As I mentioned in the Sanuk review above, there is a lack of all-ages venues. ES Jungle is filling that need admirably. Piradical Productions has been putting on shows there for several months. This line up is truly inspired, matching up three generations of bands. Too often “all-ages” is code for under 21 year olds. In this case, it really means all ages. Latex Novelties packed the Melody Inn on New Years Eve. Good stuff.
Typhanie Monique and Neal Auger
Saturday, February 7, 2009
The Jazz Kitchen
5377 N. College Ave.
I’m going to let the lovey LuAnn Lancton tell the story:
With two critically-acclaimed discs to their credit, and on the heels of the release of their third CD YULETIDE GROOVE, the jazz duo of vocalist Typhanie Monique and guitarist Neal Alger will perform at one of the "top 100 jazz clubs in the world", the Jazz Kitchen in Indianapolis. The duo will expand to a quartet with bass and drums for this performance and the set times are 8pm and 10pm.
YULETIDE GROOVE charted at number 30 in it's first week on the Jazz Week Chart. Local Chicago stations WDCB, WRRG, and WNUA have given the release a multitude of spins. WJZA, a jazz radio station out of Columbus, OH has noted that "in addition to covering 10 of the more familiar carols, [Typhanie and Neal] also add such rarely heard but no less-holiday-oriented songs as 'Happy Xmas (War is Over)' by John Lennon and 'Someday at Christmas' by Stevie Wonder".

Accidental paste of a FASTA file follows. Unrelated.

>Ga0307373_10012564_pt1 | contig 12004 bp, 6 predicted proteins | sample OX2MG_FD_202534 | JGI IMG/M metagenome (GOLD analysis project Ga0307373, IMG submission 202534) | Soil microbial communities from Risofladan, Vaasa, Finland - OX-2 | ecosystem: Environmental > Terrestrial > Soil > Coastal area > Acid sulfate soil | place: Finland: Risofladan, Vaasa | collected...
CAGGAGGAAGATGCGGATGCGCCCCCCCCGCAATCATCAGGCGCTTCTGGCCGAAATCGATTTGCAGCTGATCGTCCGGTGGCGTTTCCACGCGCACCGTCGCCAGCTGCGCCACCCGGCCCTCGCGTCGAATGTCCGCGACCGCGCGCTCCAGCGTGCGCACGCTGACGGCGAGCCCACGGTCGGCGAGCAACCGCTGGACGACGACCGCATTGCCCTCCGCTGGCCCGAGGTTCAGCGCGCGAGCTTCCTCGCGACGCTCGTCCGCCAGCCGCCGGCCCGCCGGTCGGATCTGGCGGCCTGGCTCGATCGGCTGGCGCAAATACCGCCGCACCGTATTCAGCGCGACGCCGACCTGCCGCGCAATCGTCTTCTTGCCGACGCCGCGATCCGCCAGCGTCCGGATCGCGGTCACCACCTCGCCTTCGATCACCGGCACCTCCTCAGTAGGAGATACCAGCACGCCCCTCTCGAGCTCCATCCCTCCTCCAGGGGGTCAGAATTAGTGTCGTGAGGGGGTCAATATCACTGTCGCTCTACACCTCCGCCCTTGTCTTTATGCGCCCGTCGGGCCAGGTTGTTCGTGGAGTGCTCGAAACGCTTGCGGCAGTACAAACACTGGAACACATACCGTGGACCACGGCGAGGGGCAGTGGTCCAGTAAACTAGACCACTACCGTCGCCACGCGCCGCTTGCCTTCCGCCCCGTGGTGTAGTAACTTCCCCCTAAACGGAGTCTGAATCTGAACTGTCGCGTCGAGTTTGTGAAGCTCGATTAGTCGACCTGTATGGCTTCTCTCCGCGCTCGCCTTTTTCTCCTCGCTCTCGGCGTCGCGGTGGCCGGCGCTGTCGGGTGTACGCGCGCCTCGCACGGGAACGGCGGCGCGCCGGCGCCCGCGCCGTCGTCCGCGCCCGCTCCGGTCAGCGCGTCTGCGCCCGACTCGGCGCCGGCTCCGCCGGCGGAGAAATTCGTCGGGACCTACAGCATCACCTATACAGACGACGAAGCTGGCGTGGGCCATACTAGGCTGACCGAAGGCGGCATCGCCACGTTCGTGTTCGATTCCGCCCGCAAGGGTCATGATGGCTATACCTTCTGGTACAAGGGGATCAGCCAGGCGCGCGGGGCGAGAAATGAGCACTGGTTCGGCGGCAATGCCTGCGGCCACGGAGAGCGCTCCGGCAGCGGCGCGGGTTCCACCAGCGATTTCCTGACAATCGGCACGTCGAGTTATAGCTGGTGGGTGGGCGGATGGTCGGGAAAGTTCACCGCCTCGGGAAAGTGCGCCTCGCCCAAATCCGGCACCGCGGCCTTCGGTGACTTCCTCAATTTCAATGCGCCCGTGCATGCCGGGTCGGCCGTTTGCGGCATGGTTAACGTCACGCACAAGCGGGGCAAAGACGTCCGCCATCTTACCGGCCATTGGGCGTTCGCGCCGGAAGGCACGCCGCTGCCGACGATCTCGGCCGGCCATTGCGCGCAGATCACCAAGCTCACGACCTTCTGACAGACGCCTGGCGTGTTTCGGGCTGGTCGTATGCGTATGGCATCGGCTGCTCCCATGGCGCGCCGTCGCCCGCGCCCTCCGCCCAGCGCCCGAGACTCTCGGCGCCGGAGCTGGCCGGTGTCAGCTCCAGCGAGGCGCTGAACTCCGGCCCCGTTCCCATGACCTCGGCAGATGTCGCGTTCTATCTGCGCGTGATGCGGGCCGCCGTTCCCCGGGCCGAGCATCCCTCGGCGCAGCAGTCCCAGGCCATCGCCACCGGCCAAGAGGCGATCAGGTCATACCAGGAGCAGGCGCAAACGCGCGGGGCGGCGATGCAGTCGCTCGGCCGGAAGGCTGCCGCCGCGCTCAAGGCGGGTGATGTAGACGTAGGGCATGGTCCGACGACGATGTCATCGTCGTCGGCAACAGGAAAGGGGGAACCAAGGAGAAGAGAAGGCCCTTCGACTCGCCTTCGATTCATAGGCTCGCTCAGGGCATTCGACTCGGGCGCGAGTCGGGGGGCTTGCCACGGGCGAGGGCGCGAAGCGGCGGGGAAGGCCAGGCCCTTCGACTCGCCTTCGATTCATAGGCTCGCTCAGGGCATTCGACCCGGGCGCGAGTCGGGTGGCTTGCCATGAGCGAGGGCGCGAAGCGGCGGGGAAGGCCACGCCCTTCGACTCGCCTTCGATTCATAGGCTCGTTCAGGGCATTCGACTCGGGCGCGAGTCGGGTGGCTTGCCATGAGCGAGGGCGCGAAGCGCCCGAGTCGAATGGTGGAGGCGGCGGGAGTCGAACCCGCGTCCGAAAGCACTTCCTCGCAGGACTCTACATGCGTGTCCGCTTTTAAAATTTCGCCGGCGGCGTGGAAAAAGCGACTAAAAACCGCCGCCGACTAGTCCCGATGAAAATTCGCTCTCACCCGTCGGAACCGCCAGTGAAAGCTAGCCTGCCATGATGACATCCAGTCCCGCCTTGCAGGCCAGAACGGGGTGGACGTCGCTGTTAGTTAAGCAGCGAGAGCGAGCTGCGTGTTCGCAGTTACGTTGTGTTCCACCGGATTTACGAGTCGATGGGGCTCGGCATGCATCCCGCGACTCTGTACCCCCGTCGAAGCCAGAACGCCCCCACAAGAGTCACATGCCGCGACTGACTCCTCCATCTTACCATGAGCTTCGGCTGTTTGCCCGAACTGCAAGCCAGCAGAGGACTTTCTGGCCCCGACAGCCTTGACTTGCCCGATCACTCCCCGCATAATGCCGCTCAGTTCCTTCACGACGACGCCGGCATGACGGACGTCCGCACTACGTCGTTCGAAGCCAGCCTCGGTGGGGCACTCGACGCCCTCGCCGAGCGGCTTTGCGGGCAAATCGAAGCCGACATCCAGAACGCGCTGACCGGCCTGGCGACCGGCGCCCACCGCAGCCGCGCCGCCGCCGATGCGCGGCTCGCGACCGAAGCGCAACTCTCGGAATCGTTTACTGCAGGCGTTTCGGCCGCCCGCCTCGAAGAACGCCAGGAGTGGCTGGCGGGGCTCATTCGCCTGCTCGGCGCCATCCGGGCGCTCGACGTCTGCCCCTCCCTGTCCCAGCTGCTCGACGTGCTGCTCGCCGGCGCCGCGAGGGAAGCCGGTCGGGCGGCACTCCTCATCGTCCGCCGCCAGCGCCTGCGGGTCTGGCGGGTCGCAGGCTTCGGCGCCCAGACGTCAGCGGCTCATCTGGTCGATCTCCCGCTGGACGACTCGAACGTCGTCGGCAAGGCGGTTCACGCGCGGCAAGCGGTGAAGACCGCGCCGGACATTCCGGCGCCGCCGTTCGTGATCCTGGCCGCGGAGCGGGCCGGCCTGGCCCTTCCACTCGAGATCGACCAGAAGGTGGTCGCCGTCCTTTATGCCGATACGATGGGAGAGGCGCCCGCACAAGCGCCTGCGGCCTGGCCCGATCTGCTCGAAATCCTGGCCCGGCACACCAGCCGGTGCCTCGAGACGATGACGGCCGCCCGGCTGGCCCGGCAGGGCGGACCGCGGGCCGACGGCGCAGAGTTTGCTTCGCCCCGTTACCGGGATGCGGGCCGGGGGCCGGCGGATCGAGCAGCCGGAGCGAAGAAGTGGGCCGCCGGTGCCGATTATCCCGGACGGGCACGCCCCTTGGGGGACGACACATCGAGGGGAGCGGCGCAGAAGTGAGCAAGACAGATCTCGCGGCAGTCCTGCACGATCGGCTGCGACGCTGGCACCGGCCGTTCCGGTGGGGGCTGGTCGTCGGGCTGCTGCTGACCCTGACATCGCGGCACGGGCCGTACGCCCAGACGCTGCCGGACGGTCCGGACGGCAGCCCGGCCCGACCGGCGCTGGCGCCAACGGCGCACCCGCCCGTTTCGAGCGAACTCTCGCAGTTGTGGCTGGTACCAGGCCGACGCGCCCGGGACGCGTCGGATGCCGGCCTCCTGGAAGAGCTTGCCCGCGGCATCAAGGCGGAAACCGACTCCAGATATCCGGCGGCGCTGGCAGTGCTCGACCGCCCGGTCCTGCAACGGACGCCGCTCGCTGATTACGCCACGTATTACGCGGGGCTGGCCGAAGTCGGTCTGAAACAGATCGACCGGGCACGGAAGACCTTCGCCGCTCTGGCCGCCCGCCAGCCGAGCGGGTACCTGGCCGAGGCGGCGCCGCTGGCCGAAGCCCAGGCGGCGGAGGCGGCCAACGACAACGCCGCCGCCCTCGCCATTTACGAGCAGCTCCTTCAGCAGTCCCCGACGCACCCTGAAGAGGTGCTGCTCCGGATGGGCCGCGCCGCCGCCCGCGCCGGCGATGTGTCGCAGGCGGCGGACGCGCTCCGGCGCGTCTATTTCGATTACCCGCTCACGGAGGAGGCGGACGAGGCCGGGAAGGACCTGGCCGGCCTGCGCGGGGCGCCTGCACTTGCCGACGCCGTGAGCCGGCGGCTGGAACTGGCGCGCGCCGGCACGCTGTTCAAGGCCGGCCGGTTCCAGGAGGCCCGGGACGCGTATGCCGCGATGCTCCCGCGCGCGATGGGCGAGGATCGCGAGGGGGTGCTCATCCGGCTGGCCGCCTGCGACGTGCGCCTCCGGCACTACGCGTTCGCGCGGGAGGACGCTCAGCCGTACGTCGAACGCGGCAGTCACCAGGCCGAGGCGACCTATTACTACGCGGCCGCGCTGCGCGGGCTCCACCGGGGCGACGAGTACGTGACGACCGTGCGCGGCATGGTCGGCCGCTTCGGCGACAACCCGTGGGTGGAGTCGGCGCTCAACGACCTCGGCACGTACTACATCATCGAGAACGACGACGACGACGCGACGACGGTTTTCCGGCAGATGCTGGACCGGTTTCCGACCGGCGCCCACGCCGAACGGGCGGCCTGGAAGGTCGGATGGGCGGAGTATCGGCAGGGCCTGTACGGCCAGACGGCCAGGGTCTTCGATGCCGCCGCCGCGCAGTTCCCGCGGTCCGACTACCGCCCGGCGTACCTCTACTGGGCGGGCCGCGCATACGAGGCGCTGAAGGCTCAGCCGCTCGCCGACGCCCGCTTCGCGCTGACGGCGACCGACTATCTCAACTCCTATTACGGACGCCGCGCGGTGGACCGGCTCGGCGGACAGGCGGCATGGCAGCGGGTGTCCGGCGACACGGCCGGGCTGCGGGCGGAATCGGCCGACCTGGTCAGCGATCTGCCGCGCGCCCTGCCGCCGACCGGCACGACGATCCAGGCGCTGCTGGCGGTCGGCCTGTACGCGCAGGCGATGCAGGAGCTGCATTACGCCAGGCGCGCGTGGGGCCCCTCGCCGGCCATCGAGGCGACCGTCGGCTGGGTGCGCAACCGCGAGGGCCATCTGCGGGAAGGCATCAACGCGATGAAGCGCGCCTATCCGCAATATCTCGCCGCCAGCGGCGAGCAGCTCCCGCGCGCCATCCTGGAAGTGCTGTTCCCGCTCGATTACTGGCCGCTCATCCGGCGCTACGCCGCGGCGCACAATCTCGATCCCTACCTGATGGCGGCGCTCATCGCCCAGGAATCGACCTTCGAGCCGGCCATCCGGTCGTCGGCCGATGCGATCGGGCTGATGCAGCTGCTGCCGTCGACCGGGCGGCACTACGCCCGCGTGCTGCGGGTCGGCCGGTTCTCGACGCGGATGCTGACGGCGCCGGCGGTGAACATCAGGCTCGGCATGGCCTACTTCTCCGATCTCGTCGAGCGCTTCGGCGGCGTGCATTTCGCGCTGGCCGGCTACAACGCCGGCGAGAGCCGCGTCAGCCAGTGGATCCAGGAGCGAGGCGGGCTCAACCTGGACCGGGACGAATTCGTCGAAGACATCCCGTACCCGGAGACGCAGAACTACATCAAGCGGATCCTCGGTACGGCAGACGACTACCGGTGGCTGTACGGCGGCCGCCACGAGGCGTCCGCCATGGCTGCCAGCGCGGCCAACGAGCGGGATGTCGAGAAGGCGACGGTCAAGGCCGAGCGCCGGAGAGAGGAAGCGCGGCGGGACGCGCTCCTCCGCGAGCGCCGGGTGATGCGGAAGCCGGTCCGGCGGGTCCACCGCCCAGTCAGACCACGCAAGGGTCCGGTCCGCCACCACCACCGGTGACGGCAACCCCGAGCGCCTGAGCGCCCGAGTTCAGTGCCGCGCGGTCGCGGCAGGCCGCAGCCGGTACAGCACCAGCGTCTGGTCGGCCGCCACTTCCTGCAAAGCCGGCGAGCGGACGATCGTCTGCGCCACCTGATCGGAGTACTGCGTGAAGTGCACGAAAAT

While Monique and Alger were already performing together in a quartet setting in 2002, a local Chicago venue Pops for Champagne asked Typhanie and Neal to peform solely as a duo for Monday night residency. After several years of thoroughly enjoying the process of honing duo arrangements of their favorite songs, jazz or otherwise, Alger and Monique decided to embark in earnest on the duo journey by documenting their musical magic onto disc. The resulting disc, 2004's INTRINSIC, showed the jazz world that Monique and Alger could deftly move from swing to R&B/hip-hop grooves, then on to latin rhythmic feels, and back again while always maintaining improvisational integrity. Indeed, the duo's versatility on INTRINSIC led Cadence magazine to write "the duo combines tradition with heartfelt passion and innovation".
On the duo's second disc, IN THIS ROOM, released in 2007, Chicago-based bossa nova star Paulinho Garcia makes a brilliant appearance on the duo's Brazilian-oriented version of the Jackson 5 classic "Never Can Say Goodbye". IN THIS ROOM was also not without jazz warhorses like the opener of the disc, Ellington's "Caravan" , which "shows the pair in perfect union, with Monique soulfully scatting as Alger paints wah-wah effected shapes" (DOWNBEAT magazine).